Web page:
Harold W. McGraw Prize in Education
|The McGraw Prize|
|Awarded for||Outstanding contributions to education.|
|Presented by||McGraw-Hill Research Foundation|
The Harold W. McGraw Prize in Education is awarded annually by the McGraw-Hill Research Foundation to recognize outstanding individuals who have dedicated themselves to improving education in the United States. The Prize was established in 1988 to honor the company's founder, James H. McGraw's lifelong commitment to education and to mark the corporation's 100th anniversary.
It has been called the equivalent of a Nobel Prize in Education. There are, however, several important differences between the two Prizes. First, it is not based on a single research discovery but rather on the importance of an individual's career-long impact on the field of education. It is also, apparently, restricted to US citizens. A large, distinguished panel determines three annual winners covering pre-k and elementary, secondary, and post-secondary education. Each recipient receives a statue and US$50,000. Like the Nobel Prize, it is only awarded to living recipients.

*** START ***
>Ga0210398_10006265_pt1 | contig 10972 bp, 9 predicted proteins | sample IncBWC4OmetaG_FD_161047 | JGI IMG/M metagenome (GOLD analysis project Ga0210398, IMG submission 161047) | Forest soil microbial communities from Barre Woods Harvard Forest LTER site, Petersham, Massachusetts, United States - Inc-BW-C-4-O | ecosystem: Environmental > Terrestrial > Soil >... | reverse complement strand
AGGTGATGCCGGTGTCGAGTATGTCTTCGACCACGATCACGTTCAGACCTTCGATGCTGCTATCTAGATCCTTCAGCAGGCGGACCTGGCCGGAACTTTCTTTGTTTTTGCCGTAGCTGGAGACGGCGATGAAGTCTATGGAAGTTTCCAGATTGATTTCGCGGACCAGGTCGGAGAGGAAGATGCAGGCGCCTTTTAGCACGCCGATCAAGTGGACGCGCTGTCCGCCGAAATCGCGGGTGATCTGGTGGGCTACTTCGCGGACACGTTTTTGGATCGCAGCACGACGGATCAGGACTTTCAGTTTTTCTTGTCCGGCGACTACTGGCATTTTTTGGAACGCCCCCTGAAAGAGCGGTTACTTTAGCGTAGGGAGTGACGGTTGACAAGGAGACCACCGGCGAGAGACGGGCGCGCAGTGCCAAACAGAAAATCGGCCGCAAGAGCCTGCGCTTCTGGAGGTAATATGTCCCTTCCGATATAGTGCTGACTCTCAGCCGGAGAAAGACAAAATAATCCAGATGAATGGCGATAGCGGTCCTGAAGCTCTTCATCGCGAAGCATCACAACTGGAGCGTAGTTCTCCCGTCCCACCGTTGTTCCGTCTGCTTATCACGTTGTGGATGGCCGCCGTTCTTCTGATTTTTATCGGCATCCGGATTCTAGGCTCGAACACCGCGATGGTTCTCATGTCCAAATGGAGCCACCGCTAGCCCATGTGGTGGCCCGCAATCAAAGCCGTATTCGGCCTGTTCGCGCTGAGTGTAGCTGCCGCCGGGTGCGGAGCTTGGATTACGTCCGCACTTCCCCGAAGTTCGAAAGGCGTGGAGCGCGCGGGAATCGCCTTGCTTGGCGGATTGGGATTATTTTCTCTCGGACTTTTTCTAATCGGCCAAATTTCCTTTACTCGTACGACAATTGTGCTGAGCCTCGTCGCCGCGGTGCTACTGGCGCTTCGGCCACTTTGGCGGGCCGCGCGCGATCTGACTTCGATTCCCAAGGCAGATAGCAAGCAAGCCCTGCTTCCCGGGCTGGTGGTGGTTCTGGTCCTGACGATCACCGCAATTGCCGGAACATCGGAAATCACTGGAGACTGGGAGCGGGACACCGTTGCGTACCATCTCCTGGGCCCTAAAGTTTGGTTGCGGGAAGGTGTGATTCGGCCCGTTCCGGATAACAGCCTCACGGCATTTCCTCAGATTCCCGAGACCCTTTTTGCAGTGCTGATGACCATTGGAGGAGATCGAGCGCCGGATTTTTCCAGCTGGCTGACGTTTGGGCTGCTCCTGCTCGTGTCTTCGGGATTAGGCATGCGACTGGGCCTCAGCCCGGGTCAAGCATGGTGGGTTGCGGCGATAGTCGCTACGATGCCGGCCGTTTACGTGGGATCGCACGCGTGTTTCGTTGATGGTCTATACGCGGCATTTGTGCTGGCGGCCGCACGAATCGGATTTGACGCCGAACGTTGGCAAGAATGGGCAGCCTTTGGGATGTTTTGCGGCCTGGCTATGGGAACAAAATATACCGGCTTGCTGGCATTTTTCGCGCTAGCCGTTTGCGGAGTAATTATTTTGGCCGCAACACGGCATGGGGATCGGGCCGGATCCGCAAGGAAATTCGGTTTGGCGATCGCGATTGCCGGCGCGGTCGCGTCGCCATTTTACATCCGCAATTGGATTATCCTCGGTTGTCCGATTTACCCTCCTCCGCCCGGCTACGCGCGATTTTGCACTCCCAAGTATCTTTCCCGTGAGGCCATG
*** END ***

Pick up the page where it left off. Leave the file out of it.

Past honorees include: former U.S. Secretary of Education Richard Riley; former U.S. Secretary of Education Rod Paige; the Honorable James B. Hunt, Jr., former Governor of North Carolina; Ellen Moir, co-founder and executive director, New Teacher Center at the University of California, Santa Cruz; James P. Comer, M.D., Maurice Falk Professor of Child Psychiatry, Yale University Child Study Center; Mary E. Diaz, Ph.D., Dean of Education, Alverno College; Christopher Cerf, a key creative force behind Sesame Street; and Barbara Bush, founder of the Barbara Bush Foundation for Family Literacy and former First Lady.